Hackers target your fridge and TV

Who wouldn’t want a smart fridge? You can check how much milk is left while you’re out and if your cheese is going mouldy. You could even tweet from the panel if you phone or tablet is dead.

There are also plenty of good reasons to not purchase these items, especially until security around the ‘Internet of Things’ is tightened.

Hackers are already trying to crack smartphones in the hope it will lead them onto other connected devices, as first reported by Proofpoint. Between December 26 and January 6 the company detected over 750,000 spam emails being sent from over 100,000 routers, smart TV’s and one from a smart fridge.

Not such a big problem at the moment, but as each device enters our homes and is internet enabled, it is another point of attack for those unsightly hackers. Every smart TV has another microphone and camera to access and expose your living room and privacy.

If you asked your regular consumer what specifications and operating system their Smart TV or Fridge was operating there’s a big chance they wouldn’t know and the same probably goes for when they last updated these devices.

Smartphones, laptops and consoles are connected and supported for the life of ownership with system and security updates as well as running on tightly monitored networks. However people tend to keep TV’s and fridges slightly longer, so take into consideration how long these devices will be supported by manufacturers or will it run out when your extended warranty expires. Throw into the mix the amount of manufacturers and brands there are, now it almost becomes impossible to guarantee security.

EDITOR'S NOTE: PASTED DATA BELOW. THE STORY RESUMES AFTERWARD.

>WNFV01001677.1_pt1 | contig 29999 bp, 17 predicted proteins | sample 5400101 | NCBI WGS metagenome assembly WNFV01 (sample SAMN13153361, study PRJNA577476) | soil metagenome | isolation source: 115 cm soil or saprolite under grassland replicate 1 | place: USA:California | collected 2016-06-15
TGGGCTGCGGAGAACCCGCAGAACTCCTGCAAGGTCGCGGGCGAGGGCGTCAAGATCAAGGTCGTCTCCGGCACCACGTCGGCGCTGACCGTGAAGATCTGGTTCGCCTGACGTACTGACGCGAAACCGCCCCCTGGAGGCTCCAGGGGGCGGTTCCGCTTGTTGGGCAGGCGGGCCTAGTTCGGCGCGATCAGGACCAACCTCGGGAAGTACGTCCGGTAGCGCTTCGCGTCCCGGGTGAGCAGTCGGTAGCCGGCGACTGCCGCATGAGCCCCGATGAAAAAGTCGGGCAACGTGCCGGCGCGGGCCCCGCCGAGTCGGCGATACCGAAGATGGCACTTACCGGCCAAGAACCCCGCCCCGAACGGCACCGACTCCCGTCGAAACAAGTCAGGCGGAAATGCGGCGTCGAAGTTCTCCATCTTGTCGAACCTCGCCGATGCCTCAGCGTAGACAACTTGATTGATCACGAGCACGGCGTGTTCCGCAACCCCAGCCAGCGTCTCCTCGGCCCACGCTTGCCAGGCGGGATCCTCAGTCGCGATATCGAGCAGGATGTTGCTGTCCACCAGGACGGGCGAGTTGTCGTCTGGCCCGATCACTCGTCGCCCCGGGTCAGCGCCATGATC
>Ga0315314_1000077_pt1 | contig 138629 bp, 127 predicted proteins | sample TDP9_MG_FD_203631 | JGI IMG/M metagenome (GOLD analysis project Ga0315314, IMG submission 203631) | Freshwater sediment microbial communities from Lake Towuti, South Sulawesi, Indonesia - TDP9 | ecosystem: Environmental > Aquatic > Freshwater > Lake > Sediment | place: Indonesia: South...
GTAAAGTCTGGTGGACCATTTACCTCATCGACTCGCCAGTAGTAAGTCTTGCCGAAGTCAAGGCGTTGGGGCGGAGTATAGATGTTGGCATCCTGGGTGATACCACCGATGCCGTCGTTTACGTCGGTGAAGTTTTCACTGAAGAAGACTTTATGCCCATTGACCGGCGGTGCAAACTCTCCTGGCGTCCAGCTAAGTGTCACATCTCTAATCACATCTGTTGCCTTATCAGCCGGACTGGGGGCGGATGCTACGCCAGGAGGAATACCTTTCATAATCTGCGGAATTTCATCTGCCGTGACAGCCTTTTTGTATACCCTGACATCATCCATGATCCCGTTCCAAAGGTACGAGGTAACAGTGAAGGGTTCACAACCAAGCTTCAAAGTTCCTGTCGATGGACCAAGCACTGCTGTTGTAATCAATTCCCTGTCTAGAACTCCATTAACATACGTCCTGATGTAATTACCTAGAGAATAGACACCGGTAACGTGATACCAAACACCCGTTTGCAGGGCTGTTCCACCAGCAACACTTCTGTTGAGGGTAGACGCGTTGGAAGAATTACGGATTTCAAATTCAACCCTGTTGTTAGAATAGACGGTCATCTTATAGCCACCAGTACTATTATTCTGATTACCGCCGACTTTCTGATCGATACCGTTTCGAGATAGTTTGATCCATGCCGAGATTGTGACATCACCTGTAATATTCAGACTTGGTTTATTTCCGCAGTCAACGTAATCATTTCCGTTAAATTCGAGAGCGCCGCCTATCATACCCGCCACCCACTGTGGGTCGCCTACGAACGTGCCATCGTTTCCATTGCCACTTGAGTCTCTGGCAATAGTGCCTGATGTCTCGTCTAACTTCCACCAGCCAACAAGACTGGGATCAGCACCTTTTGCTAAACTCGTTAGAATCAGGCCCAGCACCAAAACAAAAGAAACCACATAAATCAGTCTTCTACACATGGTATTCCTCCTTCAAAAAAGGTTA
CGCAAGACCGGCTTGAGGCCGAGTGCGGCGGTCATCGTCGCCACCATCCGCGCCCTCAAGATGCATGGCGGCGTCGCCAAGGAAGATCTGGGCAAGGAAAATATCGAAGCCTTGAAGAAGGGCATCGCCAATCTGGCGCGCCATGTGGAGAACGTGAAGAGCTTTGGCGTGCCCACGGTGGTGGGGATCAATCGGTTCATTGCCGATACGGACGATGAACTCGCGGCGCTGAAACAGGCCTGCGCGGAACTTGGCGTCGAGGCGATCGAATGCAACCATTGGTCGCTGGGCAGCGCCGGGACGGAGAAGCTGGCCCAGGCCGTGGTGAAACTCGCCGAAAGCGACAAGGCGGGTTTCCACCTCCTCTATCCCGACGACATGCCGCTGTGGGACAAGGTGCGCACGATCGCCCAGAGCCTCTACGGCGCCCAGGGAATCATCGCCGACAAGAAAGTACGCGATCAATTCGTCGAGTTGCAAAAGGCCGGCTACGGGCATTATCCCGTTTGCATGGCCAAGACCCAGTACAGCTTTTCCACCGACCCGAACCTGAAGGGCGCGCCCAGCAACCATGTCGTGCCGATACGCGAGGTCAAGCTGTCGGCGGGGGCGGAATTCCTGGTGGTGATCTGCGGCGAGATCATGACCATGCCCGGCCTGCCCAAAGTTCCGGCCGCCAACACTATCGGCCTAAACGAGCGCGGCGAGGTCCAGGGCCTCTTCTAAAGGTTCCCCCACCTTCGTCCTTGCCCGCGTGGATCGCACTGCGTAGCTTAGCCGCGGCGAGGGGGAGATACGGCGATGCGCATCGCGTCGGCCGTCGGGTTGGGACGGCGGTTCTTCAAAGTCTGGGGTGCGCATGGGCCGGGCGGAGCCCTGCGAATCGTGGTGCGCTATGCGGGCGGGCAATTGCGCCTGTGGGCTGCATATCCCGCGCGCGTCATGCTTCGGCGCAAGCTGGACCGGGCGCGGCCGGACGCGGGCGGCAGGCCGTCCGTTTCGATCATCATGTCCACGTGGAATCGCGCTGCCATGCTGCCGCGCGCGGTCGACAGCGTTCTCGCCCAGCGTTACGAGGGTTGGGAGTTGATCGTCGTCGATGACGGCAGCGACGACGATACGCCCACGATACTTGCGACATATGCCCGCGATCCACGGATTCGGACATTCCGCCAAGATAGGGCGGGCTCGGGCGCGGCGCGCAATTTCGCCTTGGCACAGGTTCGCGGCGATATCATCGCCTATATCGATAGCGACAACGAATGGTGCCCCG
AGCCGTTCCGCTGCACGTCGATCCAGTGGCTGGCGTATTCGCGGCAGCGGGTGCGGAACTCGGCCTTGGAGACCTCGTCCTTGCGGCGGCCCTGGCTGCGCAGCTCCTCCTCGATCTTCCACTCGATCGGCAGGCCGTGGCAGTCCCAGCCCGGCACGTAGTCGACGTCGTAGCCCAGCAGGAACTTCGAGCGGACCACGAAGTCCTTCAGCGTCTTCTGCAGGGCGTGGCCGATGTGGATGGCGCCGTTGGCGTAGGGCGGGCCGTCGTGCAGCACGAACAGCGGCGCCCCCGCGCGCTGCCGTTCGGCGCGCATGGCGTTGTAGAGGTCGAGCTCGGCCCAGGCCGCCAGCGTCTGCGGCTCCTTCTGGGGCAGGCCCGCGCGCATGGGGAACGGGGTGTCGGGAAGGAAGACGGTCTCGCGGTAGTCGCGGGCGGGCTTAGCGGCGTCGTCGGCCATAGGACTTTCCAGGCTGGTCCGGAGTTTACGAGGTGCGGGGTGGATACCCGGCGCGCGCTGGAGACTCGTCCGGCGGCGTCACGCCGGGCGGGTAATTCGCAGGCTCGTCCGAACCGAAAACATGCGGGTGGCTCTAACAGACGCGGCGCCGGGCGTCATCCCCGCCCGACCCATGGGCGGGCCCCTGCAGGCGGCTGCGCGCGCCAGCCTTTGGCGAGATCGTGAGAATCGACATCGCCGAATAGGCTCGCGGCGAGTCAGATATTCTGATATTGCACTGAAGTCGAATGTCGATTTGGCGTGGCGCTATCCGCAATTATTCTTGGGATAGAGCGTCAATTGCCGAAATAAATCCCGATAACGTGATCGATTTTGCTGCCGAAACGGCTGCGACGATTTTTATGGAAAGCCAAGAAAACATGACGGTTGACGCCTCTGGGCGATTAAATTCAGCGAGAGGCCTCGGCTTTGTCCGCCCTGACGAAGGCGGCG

The ‘smart’ revolution is an exciting time for technological advances, but people should be careful and expect the same level of security that they would when they purchase a laptop. Without manufacturers providing security for the life of each smart product we may see more spam emails being sent from fridges in the not so distant future.

Follow Us
on Google+
Sponsored

Review: ASUS DSL-N66U

NetGuide The ASUS DSL-N66U (no fancy names here) lands at about the same price as Netgear’s Nighthawk but is a hell of a lot less flashy and much more industrial – does this mean it works like a machine?   Read More →